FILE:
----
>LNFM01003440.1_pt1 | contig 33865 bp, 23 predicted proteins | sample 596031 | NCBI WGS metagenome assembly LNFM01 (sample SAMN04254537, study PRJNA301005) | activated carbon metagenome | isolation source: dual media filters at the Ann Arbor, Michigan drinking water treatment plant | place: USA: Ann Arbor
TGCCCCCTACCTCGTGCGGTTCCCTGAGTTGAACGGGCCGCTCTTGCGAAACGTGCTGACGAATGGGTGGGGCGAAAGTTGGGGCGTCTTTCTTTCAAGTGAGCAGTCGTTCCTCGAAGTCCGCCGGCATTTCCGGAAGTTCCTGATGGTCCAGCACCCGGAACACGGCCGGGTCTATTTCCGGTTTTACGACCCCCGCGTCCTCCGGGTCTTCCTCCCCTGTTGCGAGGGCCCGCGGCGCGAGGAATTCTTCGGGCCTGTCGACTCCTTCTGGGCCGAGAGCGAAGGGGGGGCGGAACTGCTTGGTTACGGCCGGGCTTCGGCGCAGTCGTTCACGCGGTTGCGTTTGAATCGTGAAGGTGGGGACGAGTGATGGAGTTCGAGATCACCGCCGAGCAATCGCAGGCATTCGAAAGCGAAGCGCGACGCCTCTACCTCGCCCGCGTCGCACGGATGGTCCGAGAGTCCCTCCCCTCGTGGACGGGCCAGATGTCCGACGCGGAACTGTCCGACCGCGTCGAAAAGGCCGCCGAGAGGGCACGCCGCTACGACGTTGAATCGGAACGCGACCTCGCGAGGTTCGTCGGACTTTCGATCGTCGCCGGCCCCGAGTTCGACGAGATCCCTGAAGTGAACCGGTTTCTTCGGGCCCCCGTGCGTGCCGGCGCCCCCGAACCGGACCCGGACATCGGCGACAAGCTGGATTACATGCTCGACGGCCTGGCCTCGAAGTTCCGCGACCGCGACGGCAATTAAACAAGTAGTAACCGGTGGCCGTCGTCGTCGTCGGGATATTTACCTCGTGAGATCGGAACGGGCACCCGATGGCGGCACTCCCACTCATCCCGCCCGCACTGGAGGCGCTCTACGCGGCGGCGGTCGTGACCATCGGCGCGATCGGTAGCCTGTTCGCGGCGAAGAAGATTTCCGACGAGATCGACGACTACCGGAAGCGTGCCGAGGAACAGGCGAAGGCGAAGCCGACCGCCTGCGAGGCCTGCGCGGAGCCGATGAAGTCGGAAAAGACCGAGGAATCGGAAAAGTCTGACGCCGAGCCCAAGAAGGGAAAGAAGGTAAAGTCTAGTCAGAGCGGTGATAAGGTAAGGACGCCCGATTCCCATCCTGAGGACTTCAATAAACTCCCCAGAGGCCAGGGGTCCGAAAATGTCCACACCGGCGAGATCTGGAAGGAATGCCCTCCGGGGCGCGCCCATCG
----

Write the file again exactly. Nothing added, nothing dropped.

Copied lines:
>LNFM01003440.1_pt1 | contig 33865 bp, 23 predicted proteins | sample 596031 | NCBI WGS metagenome assembly LNFM01 (sample SAMN04254537, study PRJNA301005) | activated carbon metagenome | isolation source: dual media filters at the Ann Arbor, Michigan drinking water treatment plant | place: USA: Ann Arbor
TGCCCCCTACCTCGTGCGGTTCCCTGAGTTGAACGGGCCGCTCTTGCGAAACGTGCTGACGAATGGGTGGGGCGAAAGTTGGGGCGTCTTTCTTTCAAGTGAGCAGTCGTTCCTCGAAGTCCGCCGGCATTTCCGGAAGTTCCTGATGGTCCAGCACCCGGAACACGGCCGGGTCTATTTCCGGTTTTACGACCCCCGCGTCCTCCGGGTCTTCCTCCCCTGTTGCGAGGGCCCGCGGCGCGAGGAATTCTTCGGGCCTGTCGACTCCTTCTGGGCCGAGAGCGAAGGGGGGGCGGAACTGCTTGGTTACGGCCGGGCTTCGGCGCAGTCGTTCACGCGGTTGCGTTTGAATCGTGAAGGTGGGGACGAGTGATGGAGTTCGAGATCACCGCCGAGCAATCGCAGGCATTCGAAAGCGAAGCGCGACGCCTCTACCTCGCCCGCGTCGCACGGATGGTCCGAGAGTCCCTCCCCTCGTGGACGGGCCAGATGTCCGACGCGGAACTGTCCGACCGCGTCGAAAAGGCCGCCGAGAGGGCACGCCGCTACGACGTTGAATCGGAACGCGACCTCGCGAGGTTCGTCGGACTTTCGATCGTCGCCGGCCCCGAGTTCGACGAGATCCCTGAAGTGAACCGGTTTCTTCGGGCCCCCGTGCGTGCCGGCGCCCCCGAACCGGACCCGGACATCGGCGACAAGCTGGATTACATGCTCGACGGCCTGGCCTCGAAGTTCCGCGACCGCGACGGCAATTAAACAAGTAGTAACCGGTGGCCGTCGTCGTCGTCGGGATATTTACCTCGTGAGATCGGAACGGGCACCCGATGGCGGCACTCCCACTCATCCCGCCCGCACTGGAGGCGCTCTACGCGGCGGCGGTCGTGACCATCGGCGCGATCGGTAGCCTGTTCGCGGCGAAGAAGATTTCCGACGAGATCGACGACTACCGGAAGCGTGCCGAGGAACAGGCGAAGGCGAAGCCGACCGCCTGCGAGGCCTGCGCGGAGCCGATGAAGTCGGAAAAGACCGAGGAATCGGAAAAGTCTGACGCCGAGCCCAAGAAGGGAAAGAAGGTAAAGTCTAGTCAGAGCGGTGATAAGGTAAGGACGCCCGATTCCCATCCTGAGGACTTCAATAAACTCCCCAGAGGCCAGGGGTCCGAAAATGTCCACACCGGCGAGATCTGGAAGGAATGCCCTCCGGGGCGCGCCCATCG